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Bruce Newman's Sundance Journal





Thursday, January 27, 2005

Love the One You're With

Film festivals have a way of making you feel that, no matter how much you're enjoying the movie you're watching, there's always something better going on somewhere else, and you're missing it. You should have chosen more wisely. Buzz is erupting all around you, and you're suffering through director Michael Hoffman's and writer Don DeLillo's recreation of "Game 6" between the Mets and the Red Sox. And with stars Michael Keaton and Griffin Dunne exchanging high-fives right behind you, it would be rude to slump down in your seat and whimper quietly.

The extent to which this phenomenon also applies to parties--the ones you can get into, versus the really cool ones to which you were never invited--attaches such a painful multiplier to those insecurities--They have chosen wisely--that Sundance sometimes feels like high school, with snow.

Keanu, we hardly knew ye.

Pamela Sue Anderson has been here for the parties. Paris and Nicky Hilton have raced from one exclusive party to the next, collecting swag bags. David LaChapelle, the photographer/director whose "Rize" documents a kids dance movement called "crunk," was beaten up and booked after the party for his movie. I was sitting in my hotel room in my underwear, watching "CSI Weekend" while all that was going on.

It should come as no surprise--especially given the ages of most of the directors here--that some of the more interesting movies to emerge at this year's festival are set in high school. Instead of an awards ceremony Saturday night, Sundance should throw a prom.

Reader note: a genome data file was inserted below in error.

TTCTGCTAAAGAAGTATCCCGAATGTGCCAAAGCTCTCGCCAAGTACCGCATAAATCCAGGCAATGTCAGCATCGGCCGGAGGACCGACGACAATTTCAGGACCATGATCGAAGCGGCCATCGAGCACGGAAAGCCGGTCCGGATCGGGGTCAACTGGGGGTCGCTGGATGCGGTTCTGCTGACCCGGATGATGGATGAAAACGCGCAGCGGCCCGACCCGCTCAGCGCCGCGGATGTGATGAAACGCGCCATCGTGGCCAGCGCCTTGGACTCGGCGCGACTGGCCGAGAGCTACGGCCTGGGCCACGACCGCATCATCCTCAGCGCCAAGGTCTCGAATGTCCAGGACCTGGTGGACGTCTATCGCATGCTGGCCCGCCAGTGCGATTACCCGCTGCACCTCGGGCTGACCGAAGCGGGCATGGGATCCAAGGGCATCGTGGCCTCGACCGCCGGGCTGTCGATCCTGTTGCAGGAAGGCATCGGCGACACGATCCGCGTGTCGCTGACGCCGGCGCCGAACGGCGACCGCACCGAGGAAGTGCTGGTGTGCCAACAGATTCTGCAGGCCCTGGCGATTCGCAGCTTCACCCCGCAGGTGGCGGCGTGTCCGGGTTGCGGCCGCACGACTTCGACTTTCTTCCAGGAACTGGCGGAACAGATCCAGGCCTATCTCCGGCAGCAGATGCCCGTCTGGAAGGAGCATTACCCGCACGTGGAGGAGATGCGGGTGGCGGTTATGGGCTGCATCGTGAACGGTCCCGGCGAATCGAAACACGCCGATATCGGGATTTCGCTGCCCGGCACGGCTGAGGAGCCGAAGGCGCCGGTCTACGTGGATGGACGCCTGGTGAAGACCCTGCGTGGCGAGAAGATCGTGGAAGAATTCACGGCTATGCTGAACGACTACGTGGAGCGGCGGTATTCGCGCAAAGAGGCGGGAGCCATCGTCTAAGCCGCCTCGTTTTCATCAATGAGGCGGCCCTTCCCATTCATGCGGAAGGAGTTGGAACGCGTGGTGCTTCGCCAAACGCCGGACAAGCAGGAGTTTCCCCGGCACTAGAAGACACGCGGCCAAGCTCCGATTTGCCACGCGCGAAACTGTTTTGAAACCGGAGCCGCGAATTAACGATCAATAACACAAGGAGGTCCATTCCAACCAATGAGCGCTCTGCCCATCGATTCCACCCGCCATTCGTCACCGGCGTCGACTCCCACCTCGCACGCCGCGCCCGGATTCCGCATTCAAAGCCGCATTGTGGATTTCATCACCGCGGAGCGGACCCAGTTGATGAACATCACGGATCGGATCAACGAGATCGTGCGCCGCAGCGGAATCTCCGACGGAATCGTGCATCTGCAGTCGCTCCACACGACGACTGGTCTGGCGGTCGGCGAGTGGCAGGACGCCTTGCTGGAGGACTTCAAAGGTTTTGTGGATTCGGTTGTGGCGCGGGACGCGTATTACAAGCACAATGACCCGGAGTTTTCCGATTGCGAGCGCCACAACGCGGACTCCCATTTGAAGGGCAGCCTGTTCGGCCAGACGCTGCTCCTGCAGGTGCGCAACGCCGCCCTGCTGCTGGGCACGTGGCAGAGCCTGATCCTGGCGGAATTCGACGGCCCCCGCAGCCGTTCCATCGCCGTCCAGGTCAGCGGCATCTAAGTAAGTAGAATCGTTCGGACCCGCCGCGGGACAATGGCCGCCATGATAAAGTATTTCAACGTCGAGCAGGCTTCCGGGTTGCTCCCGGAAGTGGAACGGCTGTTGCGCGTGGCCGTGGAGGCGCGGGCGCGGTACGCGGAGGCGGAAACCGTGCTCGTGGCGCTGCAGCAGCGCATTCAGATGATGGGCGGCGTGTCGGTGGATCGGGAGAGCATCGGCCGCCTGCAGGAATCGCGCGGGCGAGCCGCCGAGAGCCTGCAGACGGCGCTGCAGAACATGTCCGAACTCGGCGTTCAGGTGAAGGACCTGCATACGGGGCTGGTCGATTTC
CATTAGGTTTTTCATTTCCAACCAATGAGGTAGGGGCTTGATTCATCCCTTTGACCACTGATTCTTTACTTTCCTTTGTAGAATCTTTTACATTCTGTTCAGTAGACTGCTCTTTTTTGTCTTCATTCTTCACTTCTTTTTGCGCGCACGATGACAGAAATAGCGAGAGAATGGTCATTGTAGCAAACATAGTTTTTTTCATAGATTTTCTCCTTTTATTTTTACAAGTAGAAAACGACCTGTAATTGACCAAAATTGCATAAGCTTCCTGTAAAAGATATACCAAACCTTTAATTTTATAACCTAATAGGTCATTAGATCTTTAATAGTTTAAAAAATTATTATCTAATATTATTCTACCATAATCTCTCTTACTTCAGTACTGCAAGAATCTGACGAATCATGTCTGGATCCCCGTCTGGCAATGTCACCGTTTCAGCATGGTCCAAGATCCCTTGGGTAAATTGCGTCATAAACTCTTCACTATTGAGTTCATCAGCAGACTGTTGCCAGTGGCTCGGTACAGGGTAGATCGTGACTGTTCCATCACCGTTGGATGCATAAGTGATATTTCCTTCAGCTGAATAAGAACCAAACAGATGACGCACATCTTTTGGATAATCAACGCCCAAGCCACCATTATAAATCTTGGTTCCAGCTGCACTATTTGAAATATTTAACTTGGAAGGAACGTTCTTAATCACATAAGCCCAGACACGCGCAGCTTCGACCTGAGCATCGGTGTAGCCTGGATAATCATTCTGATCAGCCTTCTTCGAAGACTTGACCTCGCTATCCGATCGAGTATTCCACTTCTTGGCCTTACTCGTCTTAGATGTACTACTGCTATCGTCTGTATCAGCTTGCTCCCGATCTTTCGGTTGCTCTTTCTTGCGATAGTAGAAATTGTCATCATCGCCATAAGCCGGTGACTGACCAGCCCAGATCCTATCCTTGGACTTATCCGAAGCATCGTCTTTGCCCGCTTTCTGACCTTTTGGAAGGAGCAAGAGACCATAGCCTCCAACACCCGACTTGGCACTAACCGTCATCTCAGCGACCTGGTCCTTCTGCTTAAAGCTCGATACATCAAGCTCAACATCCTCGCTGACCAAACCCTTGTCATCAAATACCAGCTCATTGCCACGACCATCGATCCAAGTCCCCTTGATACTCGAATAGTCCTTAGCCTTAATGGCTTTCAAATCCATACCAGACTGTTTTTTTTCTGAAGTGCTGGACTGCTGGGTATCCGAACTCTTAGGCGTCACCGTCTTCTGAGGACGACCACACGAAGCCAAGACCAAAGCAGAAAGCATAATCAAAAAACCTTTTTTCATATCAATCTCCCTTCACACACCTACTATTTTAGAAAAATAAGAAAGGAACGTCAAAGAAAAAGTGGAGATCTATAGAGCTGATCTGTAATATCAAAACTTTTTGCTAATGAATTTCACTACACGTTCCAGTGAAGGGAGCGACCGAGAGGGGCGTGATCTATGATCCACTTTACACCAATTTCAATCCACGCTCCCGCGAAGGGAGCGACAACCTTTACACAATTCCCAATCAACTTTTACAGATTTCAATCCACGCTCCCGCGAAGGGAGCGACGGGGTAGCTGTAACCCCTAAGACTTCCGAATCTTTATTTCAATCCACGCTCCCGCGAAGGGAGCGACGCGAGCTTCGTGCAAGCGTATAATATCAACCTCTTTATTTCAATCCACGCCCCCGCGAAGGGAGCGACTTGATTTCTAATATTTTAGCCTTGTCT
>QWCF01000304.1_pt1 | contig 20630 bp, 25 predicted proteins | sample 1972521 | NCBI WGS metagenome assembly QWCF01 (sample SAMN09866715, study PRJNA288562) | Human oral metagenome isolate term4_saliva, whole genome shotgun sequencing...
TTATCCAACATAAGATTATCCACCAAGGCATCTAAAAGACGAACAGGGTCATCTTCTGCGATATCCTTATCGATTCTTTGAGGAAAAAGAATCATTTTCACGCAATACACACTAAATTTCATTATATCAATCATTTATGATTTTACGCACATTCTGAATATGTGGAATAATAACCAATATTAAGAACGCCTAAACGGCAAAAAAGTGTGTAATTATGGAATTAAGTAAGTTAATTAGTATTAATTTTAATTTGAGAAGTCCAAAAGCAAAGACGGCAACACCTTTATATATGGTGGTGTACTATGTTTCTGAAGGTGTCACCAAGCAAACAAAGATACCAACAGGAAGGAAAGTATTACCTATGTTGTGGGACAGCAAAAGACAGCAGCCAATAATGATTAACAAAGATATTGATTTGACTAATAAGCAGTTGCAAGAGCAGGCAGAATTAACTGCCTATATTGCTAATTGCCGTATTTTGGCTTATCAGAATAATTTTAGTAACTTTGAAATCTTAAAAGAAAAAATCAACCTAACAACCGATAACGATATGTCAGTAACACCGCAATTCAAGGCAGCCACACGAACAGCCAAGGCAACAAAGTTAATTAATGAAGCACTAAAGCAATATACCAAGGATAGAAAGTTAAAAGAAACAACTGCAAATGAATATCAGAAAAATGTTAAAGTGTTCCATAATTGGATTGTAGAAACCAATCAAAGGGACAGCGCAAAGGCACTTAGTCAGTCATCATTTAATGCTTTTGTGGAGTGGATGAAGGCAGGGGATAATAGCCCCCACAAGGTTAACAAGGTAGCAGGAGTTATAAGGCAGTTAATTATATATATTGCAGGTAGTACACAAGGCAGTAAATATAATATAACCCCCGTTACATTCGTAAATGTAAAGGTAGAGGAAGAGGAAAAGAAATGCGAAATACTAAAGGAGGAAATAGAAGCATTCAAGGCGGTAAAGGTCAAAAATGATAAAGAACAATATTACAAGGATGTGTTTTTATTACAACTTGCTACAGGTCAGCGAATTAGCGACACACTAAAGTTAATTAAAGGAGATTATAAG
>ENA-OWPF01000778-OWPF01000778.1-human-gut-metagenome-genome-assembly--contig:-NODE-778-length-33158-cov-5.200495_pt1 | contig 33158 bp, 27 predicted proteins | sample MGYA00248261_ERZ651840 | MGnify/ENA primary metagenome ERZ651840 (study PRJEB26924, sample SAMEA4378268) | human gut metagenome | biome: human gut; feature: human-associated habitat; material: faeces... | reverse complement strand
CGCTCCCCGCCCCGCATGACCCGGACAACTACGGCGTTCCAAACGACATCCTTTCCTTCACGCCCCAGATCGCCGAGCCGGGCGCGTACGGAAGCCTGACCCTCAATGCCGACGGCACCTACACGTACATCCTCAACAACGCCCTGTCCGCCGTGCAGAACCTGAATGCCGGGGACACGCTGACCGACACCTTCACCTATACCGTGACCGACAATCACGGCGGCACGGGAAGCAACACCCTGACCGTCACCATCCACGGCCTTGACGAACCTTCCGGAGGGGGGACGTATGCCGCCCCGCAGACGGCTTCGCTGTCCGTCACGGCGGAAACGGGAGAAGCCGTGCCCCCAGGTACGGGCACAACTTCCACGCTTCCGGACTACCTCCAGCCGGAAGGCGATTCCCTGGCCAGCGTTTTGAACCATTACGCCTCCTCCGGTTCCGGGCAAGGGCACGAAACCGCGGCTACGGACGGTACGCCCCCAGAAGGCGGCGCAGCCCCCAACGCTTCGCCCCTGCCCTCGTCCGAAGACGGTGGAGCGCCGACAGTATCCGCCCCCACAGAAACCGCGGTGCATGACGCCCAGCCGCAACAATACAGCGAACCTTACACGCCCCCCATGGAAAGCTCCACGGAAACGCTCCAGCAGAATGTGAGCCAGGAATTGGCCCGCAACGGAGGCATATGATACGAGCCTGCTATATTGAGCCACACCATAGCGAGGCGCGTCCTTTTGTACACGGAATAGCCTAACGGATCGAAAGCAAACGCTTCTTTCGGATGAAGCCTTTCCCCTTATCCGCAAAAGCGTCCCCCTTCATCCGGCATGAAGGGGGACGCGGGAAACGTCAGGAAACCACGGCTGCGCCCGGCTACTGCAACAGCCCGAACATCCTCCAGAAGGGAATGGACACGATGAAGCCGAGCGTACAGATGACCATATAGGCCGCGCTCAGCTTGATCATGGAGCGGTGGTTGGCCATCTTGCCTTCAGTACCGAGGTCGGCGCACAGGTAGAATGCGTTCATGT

At least one of those pictures, "The Chumscrubber," has already been picked up by Newmarket for summer release. Another is "Thumbsucker," about a 17-year-old boy who sucks his thumb and stars Keanu Reaves. It's among the most widely praised films of the festival, so, naturally, I haven't seen it. I was at "Game 6."

(I throw this idea out to Newmarket at no extra charge: I would pay good money to see a "Thumbsucker"/"Chumscrubber" double-feature.

"The Chumscrubber" is first-time director Ari Posin's stylish take on suburban alienation, teenage anomie and the distribution of psycho-pharmaceuticals. Put glibly (and why stop now?), it's "Donnie Darko" meets "Desperate Housewives," and if writer Zac Stanford's script has a tendency to push the bizarre quotient over the top, the film is rescued by its standout cast, which includes Jamie Bell, Glenn Close, Ralph Fiennes, Allison Janney, Carrie-Anne Moss and Rita Wilson.

The most notable performance in "Chumscrubber," however, comes from Camilla Belle, an 18-year-old actress who I believe--and do so here proclaim--will soon become a big movie star, very much in the mold of Jodie Foster and Natalie Portman. I spoke to Belle Wednesday about her work in this movie and "The Ballad of Jack and Rose," in which she plays Rose opposite Daniel Day-Lewis' Jack. She put the two remarkable performances together after taking three years off from acting so she could finish high school like a normal person.

As a kid, she appeared in "A Little Princess," "The Lose World: Jurassic Park" (she finds the "compys" in the opening scene) and "Poison Ivy II." Now, as her characters make the transformation from adolescence to womanhood onscreen, so does Camilla (pronounced Ca-MEE-la) from child actress to screen siren. She's going to be huge.

In this, at last, I am sure I have chosen wisely.

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